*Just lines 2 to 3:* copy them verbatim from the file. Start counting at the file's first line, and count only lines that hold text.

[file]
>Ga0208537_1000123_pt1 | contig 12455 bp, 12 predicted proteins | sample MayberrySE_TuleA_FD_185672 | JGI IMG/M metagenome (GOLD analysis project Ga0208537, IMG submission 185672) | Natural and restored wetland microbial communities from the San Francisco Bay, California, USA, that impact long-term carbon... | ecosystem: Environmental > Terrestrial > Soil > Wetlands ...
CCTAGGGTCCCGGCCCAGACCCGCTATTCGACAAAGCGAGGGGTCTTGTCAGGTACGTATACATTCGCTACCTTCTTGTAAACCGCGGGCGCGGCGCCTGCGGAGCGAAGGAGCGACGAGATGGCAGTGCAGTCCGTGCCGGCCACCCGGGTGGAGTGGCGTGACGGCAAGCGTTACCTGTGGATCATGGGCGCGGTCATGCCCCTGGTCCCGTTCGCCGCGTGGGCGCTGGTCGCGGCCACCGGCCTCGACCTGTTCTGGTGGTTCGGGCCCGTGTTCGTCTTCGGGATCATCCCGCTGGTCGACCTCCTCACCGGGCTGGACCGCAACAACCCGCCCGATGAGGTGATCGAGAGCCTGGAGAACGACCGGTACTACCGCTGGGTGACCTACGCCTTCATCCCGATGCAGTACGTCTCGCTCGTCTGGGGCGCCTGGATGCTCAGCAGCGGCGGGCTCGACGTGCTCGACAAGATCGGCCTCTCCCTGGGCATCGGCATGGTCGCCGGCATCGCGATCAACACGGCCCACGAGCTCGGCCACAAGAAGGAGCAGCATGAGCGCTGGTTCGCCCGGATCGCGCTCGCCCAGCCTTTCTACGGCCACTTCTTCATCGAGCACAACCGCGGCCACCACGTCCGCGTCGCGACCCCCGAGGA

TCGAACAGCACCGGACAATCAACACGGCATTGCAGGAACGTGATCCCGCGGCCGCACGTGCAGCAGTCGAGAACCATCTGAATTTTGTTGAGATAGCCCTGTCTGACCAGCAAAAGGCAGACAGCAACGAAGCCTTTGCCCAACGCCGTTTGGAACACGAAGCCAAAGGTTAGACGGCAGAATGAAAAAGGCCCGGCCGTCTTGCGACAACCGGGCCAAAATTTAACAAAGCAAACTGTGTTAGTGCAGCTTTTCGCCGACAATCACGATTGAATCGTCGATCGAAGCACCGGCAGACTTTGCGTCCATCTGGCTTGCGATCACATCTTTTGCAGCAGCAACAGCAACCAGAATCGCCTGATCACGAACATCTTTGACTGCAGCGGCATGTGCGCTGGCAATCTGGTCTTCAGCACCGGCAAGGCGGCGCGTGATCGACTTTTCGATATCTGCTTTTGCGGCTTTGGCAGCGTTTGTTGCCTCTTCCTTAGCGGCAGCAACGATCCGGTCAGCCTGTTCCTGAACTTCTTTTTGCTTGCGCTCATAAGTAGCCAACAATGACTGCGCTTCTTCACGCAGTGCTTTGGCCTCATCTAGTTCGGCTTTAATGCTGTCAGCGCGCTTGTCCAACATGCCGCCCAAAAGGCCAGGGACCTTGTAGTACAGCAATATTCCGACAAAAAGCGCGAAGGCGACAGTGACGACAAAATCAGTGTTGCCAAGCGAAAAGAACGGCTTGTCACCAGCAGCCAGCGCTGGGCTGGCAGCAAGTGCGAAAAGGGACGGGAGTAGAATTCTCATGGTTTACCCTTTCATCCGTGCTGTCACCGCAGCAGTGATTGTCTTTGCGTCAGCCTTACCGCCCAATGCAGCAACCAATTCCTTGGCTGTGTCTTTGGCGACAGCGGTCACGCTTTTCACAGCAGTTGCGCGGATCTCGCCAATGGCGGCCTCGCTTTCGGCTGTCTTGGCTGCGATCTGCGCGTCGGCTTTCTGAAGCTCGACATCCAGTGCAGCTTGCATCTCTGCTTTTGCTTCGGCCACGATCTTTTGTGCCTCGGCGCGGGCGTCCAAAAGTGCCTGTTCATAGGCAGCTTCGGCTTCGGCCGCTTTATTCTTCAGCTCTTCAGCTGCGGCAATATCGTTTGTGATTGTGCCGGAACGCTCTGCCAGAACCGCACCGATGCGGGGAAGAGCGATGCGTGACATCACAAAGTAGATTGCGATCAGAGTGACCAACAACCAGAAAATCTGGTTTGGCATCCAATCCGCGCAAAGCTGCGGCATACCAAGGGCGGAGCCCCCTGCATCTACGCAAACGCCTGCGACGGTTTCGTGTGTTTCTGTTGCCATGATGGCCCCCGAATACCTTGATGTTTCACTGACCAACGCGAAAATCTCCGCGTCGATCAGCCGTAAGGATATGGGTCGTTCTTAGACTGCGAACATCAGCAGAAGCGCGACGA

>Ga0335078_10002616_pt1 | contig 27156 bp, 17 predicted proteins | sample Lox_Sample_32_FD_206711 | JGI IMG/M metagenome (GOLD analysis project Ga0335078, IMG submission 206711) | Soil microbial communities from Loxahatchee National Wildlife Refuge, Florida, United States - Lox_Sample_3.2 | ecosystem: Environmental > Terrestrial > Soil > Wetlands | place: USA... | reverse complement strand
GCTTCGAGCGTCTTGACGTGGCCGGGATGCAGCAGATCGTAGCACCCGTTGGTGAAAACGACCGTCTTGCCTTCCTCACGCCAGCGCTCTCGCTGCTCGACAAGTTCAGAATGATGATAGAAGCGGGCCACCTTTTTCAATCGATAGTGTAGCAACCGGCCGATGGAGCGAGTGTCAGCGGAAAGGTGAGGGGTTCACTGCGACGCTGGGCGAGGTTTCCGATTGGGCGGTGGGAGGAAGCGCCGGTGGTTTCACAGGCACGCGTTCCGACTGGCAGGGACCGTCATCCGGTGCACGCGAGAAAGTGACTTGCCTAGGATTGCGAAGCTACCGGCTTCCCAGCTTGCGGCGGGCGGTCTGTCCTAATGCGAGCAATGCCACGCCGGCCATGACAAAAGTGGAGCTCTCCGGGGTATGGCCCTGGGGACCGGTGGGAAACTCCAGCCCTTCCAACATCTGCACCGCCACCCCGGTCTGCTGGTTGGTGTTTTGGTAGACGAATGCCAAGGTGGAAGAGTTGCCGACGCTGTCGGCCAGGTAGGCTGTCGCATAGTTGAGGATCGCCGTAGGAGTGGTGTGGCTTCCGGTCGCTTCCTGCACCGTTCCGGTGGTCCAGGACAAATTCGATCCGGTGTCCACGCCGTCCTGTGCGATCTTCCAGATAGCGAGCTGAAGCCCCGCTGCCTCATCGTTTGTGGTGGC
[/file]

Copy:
CCTAGGGTCCCGGCCCAGACCCGCTATTCGACAAAGCGAGGGGTCTTGTCAGGTACGTATACATTCGCTACCTTCTTGTAAACCGCGGGCGCGGCGCCTGCGGAGCGAAGGAGCGACGAGATGGCAGTGCAGTCCGTGCCGGCCACCCGGGTGGAGTGGCGTGACGGCAAGCGTTACCTGTGGATCATGGGCGCGGTCATGCCCCTGGTCCCGTTCGCCGCGTGGGCGCTGGTCGCGGCCACCGGCCTCGACCTGTTCTGGTGGTTCGGGCCCGTGTTCGTCTTCGGGATCATCCCGCTGGTCGACCTCCTCACCGGGCTGGACCGCAACAACCCGCCCGATGAGGTGATCGAGAGCCTGGAGAACGACCGGTACTACCGCTGGGTGACCTACGCCTTCATCCCGATGCAGTACGTCTCGCTCGTCTGGGGCGCCTGGATGCTCAGCAGCGGCGGGCTCGACGTGCTCGACAAGATCGGCCTCTCCCTGGGCATCGGCATGGTCGCCGGCATCGCGATCAACACGGCCCACGAGCTCGGCCACAAGAAGGAGCAGCATGAGCGCTGGTTCGCCCGGATCGCGCTCGCCCAGCCTTTCTACGGCCACTTCTTCATCGAGCACAACCGCGGCCACCACGTCCGCGTCGCGACCCCCGAGGA

TCGAACAGCACCGGACAATCAACACGGCATTGCAGGAACGTGATCCCGCGGCCGCACGTGCAGCAGTCGAGAACCATCTGAATTTTGTTGAGATAGCCCTGTCTGACCAGCAAAAGGCAGACAGCAACGAAGCCTTTGCCCAACGCCGTTTGGAACACGAAGCCAAAGGTTAGACGGCAGAATGAAAAAGGCCCGGCCGTCTTGCGACAACCGGGCCAAAATTTAACAAAGCAAACTGTGTTAGTGCAGCTTTTCGCCGACAATCACGATTGAATCGTCGATCGAAGCACCGGCAGACTTTGCGTCCATCTGGCTTGCGATCACATCTTTTGCAGCAGCAACAGCAACCAGAATCGCCTGATCACGAACATCTTTGACTGCAGCGGCATGTGCGCTGGCAATCTGGTCTTCAGCACCGGCAAGGCGGCGCGTGATCGACTTTTCGATATCTGCTTTTGCGGCTTTGGCAGCGTTTGTTGCCTCTTCCTTAGCGGCAGCAACGATCCGGTCAGCCTGTTCCTGAACTTCTTTTTGCTTGCGCTCATAAGTAGCCAACAATGACTGCGCTTCTTCACGCAGTGCTTTGGCCTCATCTAGTTCGGCTTTAATGCTGTCAGCGCGCTTGTCCAACATGCCGCCCAAAAGGCCAGGGACCTTGTAGTACAGCAATATTCCGACAAAAAGCGCGAAGGCGACAGTGACGACAAAATCAGTGTTGCCAAGCGAAAAGAACGGCTTGTCACCAGCAGCCAGCGCTGGGCTGGCAGCAAGTGCGAAAAGGGACGGGAGTAGAATTCTCATGGTTTACCCTTTCATCCGTGCTGTCACCGCAGCAGTGATTGTCTTTGCGTCAGCCTTACCGCCCAATGCAGCAACCAATTCCTTGGCTGTGTCTTTGGCGACAGCGGTCACGCTTTTCACAGCAGTTGCGCGGATCTCGCCAATGGCGGCCTCGCTTTCGGCTGTCTTGGCTGCGATCTGCGCGTCGGCTTTCTGAAGCTCGACATCCAGTGCAGCTTGCATCTCTGCTTTTGCTTCGGCCACGATCTTTTGTGCCTCGGCGCGGGCGTCCAAAAGTGCCTGTTCATAGGCAGCTTCGGCTTCGGCCGCTTTATTCTTCAGCTCTTCAGCTGCGGCAATATCGTTTGTGATTGTGCCGGAACGCTCTGCCAGAACCGCACCGATGCGGGGAAGAGCGATGCGTGACATCACAAAGTAGATTGCGATCAGAGTGACCAACAACCAGAAAATCTGGTTTGGCATCCAATCCGCGCAAAGCTGCGGCATACCAAGGGCGGAGCCCCCTGCATCTACGCAAACGCCTGCGACGGTTTCGTGTGTTTCTGTTGCCATGATGGCCCCCGAATACCTTGATGTTTCACTGACCAACGCGAAAATCTCCGCGTCGATCAGCCGTAAGGATATGGGTCGTTCTTAGACTGCGAACATCAGCAGAAGCGCGACGA